St. David’s is technically a city, because it has a cathedral (a stunning cathedral, in fact). But it is a very small city, full of tourist schlock, ice cream vendors and cream tea peddlers (not to hate on ice cream or cream tea). We spent a happy afternoon there, although I think I got the most excited about the bougie deli with loads of local beer and cider and snacks. There was also a restaurant called Cwtch. That’s pronounced “cootch.” That was pretty funny, as was the polite notice on the espresso bar bicycle (see below).
I’m taking my first British getaway this weekend – a climbing trip in Cornwall via Southampton – and I’m really excited to see some more of England, eat some pasties, and add to my very modest repertoire of outdoor climbing experience. After ten days of absolutely gorgeous weather, I’m thinking about summer adventures, and I checked out two books from the library to get ready.
The first book, Adventure Britain, gives a summary of various adventures opportunities by region. It lists hiking (“walking” in UK parlance), climbing, surfing, and mountain biking, which are fairly obvious activities to include. It also lists parasailing (yes please) and wild swimming (really? that doesn’t seem that adventurous) and coasteering, which I’d never heard of but is basically cliff jumping and floating around in the ocean. I was surprised that it didn’t include sailing or windsurfing. It also had a couple opportunities for foraging, but didn’t include birdwatching, cross-country skiing, or any of a variety of other adventures I haven’t thought of.
Each activity listed is presented very cogently and comprehensively, with resources for more info plus nearby hotels and restaurants, and there are a whole lots of activities covered in the book (stand up paddle boarding, whitewater rafting, and paragliding, among others). My biggest complaint, though, was the lack of maps. There was not a single sodding map in the entire sodding book. My biggest frustration with being in a new country is that I don’t have a mental map, and I hoped the book would help. But no map!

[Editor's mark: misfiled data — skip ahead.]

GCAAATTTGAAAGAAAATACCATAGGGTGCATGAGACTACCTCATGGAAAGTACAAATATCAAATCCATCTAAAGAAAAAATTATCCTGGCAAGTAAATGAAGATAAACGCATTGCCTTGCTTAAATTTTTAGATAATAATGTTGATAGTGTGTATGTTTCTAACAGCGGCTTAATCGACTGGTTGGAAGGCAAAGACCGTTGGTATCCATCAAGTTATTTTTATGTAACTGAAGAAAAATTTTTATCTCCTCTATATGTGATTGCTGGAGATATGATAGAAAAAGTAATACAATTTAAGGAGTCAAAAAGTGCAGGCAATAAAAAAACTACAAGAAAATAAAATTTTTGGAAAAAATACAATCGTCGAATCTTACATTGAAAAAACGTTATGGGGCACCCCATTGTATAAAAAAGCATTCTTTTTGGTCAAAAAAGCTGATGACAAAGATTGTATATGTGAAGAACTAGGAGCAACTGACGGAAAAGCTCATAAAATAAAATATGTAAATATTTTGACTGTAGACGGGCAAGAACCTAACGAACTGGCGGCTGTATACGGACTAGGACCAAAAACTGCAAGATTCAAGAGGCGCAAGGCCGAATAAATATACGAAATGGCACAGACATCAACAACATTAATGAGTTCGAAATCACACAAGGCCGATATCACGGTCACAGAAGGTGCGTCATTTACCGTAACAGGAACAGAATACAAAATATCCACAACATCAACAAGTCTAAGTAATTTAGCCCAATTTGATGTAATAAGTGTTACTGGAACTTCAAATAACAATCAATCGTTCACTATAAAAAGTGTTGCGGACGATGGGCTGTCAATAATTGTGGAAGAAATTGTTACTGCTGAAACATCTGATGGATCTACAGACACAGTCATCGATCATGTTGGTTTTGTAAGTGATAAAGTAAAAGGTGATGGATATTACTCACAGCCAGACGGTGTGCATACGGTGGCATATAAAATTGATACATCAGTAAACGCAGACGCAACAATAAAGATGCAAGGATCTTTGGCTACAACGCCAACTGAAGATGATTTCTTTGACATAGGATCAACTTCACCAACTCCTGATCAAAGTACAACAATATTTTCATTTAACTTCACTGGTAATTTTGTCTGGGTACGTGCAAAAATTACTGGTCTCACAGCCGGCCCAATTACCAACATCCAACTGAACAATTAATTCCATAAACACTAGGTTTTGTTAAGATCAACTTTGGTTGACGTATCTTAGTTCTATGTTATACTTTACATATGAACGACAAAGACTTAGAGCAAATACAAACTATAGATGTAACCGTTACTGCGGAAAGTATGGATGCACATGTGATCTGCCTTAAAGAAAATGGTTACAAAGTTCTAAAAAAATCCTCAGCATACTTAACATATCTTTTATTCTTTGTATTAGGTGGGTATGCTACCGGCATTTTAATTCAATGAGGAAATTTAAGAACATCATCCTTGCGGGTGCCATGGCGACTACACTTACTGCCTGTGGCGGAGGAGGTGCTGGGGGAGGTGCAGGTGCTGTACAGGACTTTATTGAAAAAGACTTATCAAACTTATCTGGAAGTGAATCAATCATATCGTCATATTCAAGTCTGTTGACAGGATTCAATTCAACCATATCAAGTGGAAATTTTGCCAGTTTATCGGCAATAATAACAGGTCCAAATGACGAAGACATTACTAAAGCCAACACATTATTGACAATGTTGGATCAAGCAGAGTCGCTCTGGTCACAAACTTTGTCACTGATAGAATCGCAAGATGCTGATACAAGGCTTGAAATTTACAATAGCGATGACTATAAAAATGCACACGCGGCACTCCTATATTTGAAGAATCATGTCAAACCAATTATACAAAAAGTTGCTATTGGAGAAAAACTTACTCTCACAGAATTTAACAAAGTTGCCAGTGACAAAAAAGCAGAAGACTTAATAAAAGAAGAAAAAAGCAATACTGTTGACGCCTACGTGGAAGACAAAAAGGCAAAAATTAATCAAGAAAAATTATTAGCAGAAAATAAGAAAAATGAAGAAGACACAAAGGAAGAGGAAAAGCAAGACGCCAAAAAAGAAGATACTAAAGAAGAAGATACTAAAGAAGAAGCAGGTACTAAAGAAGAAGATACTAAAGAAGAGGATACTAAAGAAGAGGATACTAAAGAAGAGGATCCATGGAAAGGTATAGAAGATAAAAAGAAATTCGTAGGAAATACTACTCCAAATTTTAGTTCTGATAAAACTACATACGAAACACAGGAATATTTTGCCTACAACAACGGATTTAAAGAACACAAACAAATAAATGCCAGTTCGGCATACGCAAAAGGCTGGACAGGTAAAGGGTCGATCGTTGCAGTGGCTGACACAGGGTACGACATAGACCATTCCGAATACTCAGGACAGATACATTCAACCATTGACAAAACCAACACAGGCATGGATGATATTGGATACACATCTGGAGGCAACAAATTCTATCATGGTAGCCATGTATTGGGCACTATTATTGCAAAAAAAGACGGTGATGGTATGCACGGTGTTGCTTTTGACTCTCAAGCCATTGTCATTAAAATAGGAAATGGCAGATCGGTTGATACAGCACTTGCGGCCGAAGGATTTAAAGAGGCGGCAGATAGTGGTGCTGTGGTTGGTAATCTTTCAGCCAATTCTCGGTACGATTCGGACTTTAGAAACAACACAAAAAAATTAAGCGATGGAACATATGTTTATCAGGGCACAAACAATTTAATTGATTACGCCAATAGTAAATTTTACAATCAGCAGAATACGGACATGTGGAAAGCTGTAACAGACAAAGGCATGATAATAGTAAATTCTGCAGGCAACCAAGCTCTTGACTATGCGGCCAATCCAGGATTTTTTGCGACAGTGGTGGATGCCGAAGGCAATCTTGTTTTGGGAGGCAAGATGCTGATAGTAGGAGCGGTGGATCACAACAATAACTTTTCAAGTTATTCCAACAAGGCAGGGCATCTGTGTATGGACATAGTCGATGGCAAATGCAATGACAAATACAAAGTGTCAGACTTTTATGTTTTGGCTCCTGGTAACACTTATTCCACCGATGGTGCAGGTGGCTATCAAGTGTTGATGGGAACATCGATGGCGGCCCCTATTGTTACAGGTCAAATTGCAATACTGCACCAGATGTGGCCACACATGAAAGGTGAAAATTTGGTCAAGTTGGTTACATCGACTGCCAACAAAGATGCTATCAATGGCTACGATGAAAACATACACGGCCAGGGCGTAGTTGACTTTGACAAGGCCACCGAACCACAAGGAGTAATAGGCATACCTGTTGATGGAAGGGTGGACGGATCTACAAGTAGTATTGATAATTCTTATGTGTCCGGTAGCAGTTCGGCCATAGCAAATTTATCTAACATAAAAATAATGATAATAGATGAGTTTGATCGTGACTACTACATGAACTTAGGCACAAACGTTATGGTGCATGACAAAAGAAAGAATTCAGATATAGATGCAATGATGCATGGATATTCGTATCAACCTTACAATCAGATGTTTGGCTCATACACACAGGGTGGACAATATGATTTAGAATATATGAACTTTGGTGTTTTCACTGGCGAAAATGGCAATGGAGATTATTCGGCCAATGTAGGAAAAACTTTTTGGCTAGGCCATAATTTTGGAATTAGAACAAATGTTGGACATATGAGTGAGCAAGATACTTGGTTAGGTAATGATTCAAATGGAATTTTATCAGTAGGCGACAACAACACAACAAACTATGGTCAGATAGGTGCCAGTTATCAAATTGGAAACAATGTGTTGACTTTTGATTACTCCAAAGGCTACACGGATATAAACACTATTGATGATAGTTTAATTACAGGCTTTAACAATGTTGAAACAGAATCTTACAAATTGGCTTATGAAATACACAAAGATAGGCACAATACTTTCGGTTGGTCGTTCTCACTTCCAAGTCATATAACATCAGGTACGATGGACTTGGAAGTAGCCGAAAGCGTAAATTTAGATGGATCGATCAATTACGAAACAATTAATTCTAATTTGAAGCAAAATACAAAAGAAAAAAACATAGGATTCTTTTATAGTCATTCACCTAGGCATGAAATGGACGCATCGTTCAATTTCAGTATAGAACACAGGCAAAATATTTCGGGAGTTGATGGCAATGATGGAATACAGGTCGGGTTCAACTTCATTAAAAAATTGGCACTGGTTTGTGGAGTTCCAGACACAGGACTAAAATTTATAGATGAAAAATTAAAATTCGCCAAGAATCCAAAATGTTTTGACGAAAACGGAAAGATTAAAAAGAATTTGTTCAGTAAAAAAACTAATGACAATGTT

The next book, 52 Great British Weekends, takes a more sedate approach to adventure, but neatly breaks the weekends up seasonally. Each season has a variety of activities – from walking to serious eating to amusement parks – and covers a variety of regions. I learned some things about the country that I hadn’t known. I now really want to go to the Hebrides, for example, and I learned that I live near some really great birdwatching. But as with the previous book, it was seriously short of maps. As in, there weren’t any. I really wish they’d thought to include some, but instead I read both books and then had to spend some time googling to figure out where everything was. That being said, I’ve included some mobile-phone pictures of the books below; both made me really excited to be in England and to have all this new stuff to explore.
**Note: I’ve started a new series of Fantasy Holiday posts. You can see them all by clicking the Category to the left. Wheee!
The best part about living in England is also sometimes the most frustrating and overwhelming: there is so much to explore its sometimes hard to know where to start. Europe is so easy to get to (I can take the train to Switzerland, for crying out loud. I can buy a $22 flight to Ireland. Morocco is a frequent holiday spot for Brits. I mean seriously). But the number of amazing travel options can be paralyzing: when you have an entire unexplored continent at your fingertips, how do you choose?
So I’ve decided that I’m going to start proposing vacations here, so I’ll have a backlog of good ideas the next time I decide to go somewhere. I’m starting with the UK because I just discovered a company that sold me on the name alone: The Dapper Camping Club, a “luxury camping experience” in Wales.
It turns out that luxury camping is a thing. It is also known “glamping” (I’m not making this up).
This is just one of many luxury camping opportunities in the UK. Yurts and tipis are very popular; there are at least two companies offering geodesic domes; and there are a few bona fide tree house options, as well:
Most are located in fairly rural areas, with hiking and outdoor activities nearby.
Sign me up please and thank you.
While the holidays are a great time for seeing family, eating too much, and hitting post-holiday sales at the mall, they are not necessarily great times for culture, tourism, or exploration. Nonetheless, I managed to enjoy the city while I was home over the holidays and thought I’d bring you a quick best-of list of Milwaukee’s East Side and adjacent suburbs (because its that time of year).
Alterra Coffee (several locations)
Kopp’s Frozen Custard (also butterburgers, which are even better than they sound)
Cafe Hollander (my perennial favorite East Side watering hole)
Lake Park Bistro (also a popular place for weddings)
Drink (consumed while in Wisconsin, not in any particular location):
New Glarus Spotted Cow & Flying Squirrel
Lakefront Brewery Cattail
Goose Island Sofie
Lindemann’s Rasberry Lambic
I’ll save my list of local attractions for another day, but it includes an epic summer music festival scene and a starchitect-designed art museum.
And now we stop this gluttony in honor the new year!…after we visit Chicago.
*Please note: still, sadly, not my photos.